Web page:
Cancer-derived PTEN truncation mutants whose phosphatase domain (amino acid residues 14-185) is absent or partially truncated are annotated as truncation mutant set members (PTEN E7*, PTEN R11*, PTEN K13*, PTEN Q17*, PTEN E18*, PTEN G20*, PTEN L23*, PTEN Y27*, PTEN E40*, PTEN E43*, PTEN Y46*, PTEN S59*, PTEN K62*, PTEN Y65*, PTEN Y68*, PTEN E73*, PTEN R84*, PTEN Y88*, PTEN E91*, PTEN Q97*, PTEN E99*, PTEN C105*, PTEN Q110*, PTEN W111*, PTEN E114*, PTEN K125*, PTEN G127*, PTEN K128*, PTEN G129*, PTEN R130*, PTEN Y138*, PTEN L139*, PTEN L146*, PTEN K147*, PTEN Q149*, PTEN E150*, PTEN E157*, PTEN K163*, PTEN G165*, PTEN Q171*, PTEN Y174*, PTEN Y176*, PTEN Y177*, PTEN Y178*, PTEN Y180*, PTEN L182*).
Cancer-derived PTEN truncation mutants whose phosphatase domain is intact but whose C2 tensin-type domain (amino acids 190-350), responsible for interaction with membrane phospholipids and for the overall protein conformation (Lee et al. 1999), is missing or partially truncated are annotated as truncation mutant set candidates (PTEN R189*, PTEN G209*, PTEN C211*, PTEN Q214*, PTEN C218*, PTEN Q219*, PTEN K221*, PTEN Y225*, PTEN S229*, PTEN G230*, PTEN R233*, PTEN E235*, PTEN Y240*, PTEN E242*, PTEN Q245*, PTEN L247*, PTEN C250*, PTEN E256*, PTEN Q261*, PTEN K263*, PTEN W274*, PTEN E284*, PTEN S287*, PTEN E288*, PTEN E291*, PTEN G293*, PTEN C296*, PTEN Q298*, PTEN E299*, PTEN E307*, PTEN E314*, PTEN L320*, PTEN K330*, PTEN K332*, PTEN R335*, PTEN Y336*, PTEN K344*, PTEN Y346*).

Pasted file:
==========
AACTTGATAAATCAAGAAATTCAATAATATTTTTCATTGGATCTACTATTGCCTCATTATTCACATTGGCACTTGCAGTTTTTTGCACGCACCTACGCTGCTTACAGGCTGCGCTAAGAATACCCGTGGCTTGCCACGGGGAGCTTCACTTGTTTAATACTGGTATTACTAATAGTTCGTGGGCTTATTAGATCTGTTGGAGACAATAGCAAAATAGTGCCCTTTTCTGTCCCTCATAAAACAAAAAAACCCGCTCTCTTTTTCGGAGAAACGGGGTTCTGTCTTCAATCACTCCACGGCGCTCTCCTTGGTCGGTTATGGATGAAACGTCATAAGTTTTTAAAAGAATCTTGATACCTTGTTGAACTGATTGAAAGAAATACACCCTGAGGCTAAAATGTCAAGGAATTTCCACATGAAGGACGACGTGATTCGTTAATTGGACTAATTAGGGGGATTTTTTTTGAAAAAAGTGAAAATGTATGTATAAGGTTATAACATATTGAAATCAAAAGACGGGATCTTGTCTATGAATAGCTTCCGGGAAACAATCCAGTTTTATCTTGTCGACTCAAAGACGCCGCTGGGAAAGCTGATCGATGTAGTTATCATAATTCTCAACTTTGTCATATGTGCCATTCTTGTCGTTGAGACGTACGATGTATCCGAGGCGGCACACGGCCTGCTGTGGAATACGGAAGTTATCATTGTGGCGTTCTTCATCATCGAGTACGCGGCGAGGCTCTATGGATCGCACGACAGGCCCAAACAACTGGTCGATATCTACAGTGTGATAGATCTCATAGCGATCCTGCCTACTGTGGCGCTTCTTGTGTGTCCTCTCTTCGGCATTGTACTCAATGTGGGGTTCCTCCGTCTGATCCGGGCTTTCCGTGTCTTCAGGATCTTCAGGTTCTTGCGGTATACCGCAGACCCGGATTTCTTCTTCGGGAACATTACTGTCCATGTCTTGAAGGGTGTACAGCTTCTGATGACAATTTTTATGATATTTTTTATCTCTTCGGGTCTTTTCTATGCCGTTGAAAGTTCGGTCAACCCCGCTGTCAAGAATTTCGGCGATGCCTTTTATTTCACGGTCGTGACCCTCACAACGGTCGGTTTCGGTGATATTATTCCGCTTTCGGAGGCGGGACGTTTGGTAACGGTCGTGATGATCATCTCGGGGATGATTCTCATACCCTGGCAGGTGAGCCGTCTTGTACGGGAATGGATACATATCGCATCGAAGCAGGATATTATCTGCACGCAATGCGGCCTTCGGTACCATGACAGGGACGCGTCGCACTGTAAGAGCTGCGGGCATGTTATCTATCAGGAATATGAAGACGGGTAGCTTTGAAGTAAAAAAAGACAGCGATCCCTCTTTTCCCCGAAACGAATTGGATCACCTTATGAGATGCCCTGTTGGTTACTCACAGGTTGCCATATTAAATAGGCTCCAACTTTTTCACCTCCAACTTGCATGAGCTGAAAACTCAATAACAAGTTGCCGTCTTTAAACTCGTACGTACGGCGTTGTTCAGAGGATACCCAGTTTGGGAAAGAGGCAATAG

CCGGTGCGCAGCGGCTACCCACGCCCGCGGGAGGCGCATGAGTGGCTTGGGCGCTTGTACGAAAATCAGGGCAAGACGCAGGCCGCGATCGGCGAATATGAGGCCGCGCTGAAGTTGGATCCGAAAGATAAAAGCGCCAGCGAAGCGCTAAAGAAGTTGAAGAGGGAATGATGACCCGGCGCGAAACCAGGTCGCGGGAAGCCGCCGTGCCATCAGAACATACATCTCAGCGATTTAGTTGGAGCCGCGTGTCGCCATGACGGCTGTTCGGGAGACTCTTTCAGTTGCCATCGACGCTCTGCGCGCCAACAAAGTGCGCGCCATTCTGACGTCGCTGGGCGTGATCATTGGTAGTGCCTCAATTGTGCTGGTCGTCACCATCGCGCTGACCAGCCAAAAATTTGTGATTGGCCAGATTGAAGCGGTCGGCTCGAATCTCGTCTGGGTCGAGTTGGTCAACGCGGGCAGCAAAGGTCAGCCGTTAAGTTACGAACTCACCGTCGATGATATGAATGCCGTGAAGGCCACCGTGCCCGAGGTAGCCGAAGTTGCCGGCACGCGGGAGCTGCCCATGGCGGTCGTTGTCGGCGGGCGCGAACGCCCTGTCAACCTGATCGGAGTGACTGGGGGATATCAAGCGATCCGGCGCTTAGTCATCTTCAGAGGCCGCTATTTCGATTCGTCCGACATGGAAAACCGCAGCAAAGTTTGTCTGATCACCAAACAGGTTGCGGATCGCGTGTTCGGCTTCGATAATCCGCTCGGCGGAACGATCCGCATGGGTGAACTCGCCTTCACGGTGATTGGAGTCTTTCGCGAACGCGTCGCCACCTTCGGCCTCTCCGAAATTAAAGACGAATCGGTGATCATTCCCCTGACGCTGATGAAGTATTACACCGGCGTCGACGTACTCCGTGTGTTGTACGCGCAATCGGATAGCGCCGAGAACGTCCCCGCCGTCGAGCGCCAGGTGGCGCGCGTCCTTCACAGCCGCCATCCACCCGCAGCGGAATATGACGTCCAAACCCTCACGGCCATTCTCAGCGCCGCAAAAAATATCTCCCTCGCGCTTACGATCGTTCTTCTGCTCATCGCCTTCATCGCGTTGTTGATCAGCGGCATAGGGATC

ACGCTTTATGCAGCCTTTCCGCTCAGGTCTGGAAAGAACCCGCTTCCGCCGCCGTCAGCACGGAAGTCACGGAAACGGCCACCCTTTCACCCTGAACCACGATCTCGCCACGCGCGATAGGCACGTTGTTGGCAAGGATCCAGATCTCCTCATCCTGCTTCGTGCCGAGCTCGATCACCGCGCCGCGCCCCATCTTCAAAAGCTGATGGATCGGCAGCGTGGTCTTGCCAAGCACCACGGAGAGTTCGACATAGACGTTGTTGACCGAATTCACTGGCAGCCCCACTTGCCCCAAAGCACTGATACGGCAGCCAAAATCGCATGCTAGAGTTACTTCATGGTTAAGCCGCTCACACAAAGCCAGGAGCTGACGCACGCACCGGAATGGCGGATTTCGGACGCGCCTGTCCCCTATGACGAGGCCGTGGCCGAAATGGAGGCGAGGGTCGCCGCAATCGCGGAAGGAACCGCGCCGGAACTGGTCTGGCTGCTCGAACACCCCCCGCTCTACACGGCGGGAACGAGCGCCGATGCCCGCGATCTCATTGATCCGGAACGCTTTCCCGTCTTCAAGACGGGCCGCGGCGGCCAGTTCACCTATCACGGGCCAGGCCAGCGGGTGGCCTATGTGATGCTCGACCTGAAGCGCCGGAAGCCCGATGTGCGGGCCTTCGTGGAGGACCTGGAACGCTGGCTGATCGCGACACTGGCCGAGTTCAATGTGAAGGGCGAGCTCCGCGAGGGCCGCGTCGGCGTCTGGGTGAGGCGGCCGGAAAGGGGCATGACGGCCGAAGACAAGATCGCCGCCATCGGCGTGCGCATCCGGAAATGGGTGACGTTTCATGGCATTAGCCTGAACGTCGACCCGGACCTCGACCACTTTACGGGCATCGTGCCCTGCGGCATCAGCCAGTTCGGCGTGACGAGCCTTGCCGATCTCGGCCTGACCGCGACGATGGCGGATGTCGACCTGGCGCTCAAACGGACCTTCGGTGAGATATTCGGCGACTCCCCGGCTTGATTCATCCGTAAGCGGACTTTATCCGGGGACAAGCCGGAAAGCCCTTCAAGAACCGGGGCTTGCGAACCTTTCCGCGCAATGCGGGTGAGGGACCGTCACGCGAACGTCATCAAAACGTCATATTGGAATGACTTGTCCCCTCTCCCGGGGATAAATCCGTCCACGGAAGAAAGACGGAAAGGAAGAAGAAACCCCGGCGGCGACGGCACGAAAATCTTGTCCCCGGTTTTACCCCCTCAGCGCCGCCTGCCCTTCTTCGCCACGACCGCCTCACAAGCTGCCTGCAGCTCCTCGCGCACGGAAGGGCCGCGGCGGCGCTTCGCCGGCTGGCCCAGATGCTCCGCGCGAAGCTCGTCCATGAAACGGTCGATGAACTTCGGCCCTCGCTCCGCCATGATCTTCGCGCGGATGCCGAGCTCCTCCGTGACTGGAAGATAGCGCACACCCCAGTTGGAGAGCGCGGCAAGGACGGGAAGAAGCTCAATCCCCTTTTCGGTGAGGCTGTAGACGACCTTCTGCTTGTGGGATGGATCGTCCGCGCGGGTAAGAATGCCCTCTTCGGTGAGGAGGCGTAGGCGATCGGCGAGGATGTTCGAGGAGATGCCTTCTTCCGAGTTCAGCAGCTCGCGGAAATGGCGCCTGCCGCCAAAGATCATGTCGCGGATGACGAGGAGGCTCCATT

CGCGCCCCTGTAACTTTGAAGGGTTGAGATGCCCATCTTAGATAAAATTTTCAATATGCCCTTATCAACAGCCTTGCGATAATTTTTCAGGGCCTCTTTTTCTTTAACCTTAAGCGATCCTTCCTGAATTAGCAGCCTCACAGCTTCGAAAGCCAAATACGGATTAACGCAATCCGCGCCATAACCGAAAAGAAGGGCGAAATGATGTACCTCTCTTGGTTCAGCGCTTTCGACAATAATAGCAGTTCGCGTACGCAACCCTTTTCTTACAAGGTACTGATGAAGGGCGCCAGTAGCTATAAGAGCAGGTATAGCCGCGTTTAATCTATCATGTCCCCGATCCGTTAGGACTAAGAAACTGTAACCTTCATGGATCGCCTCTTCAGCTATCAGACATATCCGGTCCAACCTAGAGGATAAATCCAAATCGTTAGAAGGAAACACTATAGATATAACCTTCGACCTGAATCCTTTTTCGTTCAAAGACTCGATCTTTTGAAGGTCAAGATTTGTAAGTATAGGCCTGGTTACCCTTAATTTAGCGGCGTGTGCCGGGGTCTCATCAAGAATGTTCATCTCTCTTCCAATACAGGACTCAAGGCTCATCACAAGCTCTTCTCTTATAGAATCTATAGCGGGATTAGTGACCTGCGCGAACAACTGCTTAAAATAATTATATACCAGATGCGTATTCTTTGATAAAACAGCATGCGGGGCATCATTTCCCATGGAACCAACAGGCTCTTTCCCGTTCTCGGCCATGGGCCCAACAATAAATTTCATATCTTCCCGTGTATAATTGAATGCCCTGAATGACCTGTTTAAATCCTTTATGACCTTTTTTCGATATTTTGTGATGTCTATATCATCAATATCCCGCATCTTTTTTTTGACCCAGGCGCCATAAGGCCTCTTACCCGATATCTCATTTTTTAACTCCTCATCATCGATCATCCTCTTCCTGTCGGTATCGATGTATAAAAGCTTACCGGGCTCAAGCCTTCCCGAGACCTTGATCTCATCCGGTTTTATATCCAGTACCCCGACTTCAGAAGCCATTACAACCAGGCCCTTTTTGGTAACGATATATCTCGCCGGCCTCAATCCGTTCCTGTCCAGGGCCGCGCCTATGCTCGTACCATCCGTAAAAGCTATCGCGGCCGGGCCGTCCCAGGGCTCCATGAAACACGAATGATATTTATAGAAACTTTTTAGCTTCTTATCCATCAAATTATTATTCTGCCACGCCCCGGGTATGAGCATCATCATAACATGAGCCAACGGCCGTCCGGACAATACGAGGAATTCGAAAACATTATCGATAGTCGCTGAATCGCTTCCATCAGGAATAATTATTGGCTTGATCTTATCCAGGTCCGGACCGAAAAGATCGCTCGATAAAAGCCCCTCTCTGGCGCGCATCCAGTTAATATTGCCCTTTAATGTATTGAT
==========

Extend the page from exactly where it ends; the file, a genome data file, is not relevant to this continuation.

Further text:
In cancer, PTEN is also frequently inactivated by genomic deletions and loss of heterozygosity (LOH) affecting chromosome band 10q23 or by epigenetic silencing (reviewed by Hollander et al. 2011).